CBS, the home of the most celebrated news division in broadcasting, has been in discussions with Time Warner about a deal to outsource some of its news-gathering operations to CNN, two executives briefed on the matter said Monday.
Over the last decade, CNN has held intermittent talks with both ABC News and CBS News about various joint ventures. But during the last several months, talks with CBS have been revived and lately intensified, according to the executives who were given anonymity because of the confidential nature of the negotiations.
Broadly speaking, the executives described conversations about reducing CBS's news-gathering capacity while keeping its frontline personalities, like Katie Couric, the CBS Evening News anchor, and paying a fee to CNN to buy the cable network's news feeds.
Another possibility, these people said, would be for CBS to keep its correspondents in certain regions but pair them with CNN crews.
But, these people cautioned, no deal was imminent. Through a spokesman, CBS declined to comment. A CNN spokeswoman said, "we don't comment on speculative business matters." [...]
The discussions are being led by Sean McManus, the president of CBS News, and Jim Walton, president of the CNN news group. Many questions remain regarding unions, rights issues and the level of involvement of other CBS News products like "60 Minutes" and "The Early Show."
If a significant deal is reached between CNN and CBS, it would mark a watershed in broadcast history, a strategic shift in the face of changing market forces by the network that is widely credited as having invented television news, establishing a powerful tradition with journalists like Edward R. Murrow and Walter Cronkite.
In 2007, however, "CBS Evening News With Katie Couric" was in third place, averaging 6.43 million viewers a night, down 13.4 percent from 2006, according to Nielsen Media Research. ABC averaged 8.38 million viewers for its nightly newscast, and NBC averaged 8.29 million. (Fox, the fourth major broadcast network, does not have a national newscast; Fox News Channel is a cable network like CNN.)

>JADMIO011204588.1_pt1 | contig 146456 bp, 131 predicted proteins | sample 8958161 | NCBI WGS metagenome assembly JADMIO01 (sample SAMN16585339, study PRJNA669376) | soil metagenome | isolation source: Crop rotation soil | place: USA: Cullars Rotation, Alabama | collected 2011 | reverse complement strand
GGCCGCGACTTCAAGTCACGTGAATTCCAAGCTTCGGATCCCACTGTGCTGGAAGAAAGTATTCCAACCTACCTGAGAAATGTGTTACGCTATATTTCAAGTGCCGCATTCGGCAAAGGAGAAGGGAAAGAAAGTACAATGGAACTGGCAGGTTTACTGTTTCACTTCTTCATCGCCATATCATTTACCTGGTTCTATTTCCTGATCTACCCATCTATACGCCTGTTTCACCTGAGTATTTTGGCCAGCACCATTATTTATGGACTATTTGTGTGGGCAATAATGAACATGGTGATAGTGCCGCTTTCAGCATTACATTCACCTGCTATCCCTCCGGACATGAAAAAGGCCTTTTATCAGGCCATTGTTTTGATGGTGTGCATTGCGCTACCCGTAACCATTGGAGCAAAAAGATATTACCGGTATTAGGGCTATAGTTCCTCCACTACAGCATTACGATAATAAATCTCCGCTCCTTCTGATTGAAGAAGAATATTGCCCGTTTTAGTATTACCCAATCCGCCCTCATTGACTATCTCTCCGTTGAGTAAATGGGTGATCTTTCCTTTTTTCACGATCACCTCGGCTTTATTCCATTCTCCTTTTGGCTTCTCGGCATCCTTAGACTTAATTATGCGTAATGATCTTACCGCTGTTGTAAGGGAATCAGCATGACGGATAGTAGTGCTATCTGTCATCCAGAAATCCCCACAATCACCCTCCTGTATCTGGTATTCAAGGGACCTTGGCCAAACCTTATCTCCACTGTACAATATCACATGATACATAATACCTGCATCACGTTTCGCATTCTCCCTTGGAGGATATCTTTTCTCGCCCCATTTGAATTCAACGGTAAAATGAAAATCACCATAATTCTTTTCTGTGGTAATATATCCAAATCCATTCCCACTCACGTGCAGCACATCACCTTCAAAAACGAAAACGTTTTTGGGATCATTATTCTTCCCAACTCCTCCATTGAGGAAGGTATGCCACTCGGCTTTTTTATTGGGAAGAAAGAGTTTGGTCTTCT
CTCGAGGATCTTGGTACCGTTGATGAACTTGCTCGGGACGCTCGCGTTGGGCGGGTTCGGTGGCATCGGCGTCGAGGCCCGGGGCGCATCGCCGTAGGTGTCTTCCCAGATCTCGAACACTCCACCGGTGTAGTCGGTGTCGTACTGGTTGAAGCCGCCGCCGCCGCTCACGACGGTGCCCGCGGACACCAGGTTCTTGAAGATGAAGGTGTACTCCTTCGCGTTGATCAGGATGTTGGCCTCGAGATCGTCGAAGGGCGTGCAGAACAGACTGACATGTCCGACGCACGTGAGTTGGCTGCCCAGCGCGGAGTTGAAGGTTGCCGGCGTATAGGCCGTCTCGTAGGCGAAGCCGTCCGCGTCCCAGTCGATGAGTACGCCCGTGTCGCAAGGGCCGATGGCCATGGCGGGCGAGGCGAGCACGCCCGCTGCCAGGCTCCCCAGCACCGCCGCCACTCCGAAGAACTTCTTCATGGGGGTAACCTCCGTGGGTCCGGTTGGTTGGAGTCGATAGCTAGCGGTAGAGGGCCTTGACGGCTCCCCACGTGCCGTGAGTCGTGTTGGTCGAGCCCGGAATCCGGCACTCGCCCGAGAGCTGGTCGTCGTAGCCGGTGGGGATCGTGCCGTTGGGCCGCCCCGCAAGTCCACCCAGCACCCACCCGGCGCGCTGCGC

In the morning, CBS News is also the perennial third-place finisher. In 2007 "The Early Show" on CBS averaged 2.5 million viewers, less than half that of NBC's "Today," which averaged 5.38 million. ABC's "Good Morning America" averaged 4.77 million.
CNN and CBS have had a long flirtation, and there is no guarantee that this latest round of talks will be any more fruitful. In 1998, it emerged publicly that the two sides were talking about an extensive joint venture, and later, in 2002, CNN was close to reaching a deal with ABC News, but those talks eventually broke down over control issues.
The real question: How will Lou Dobbs feel about this???
Speaking of Katie Couric, Monday's Washington Post features an interview with the low-rated CBS anchor. Some key quotes:
- Couric on Hillary Clinton: "I identify with her to a certain extent because we share a gender," the CBS anchor says. "I'm sensitive to coverage that can be very subtly stacked against her, maybe a headline that has a little more snarkiness about her. . . . I understand that kind of coverage because I've experienced it myself."
- On her poor ratings: "I've never really judged my worth by ratings. It was nice to be number one on the 'Today' show, but to me it was more important to do a good show. Our broadcast, I think, is of really good quality. Hopefully more people will come to it. I feel really good about the job I'm doing every single night."
- "On the political front, Couric believes the imbalance in the way the Democratic candidates are portrayed stems in part from some reporters 'who are predisposed not to like the Clintons.' But she says the coverage has evened out recently, thanks to a pair of comedy skits that portrayed journalists as being in the tank for Barack Obama. ' "Saturday Night Live" did have a big impact on the media,' she says."
Update 04-08. CBS News denies the New York Times story quoted above, although the wording is very specific, saying it "has no plans" and that "no outside arrangement is being negotiated."
Makes you wonder if there were such negotiations in the past. Definition of is? Or am I overstating?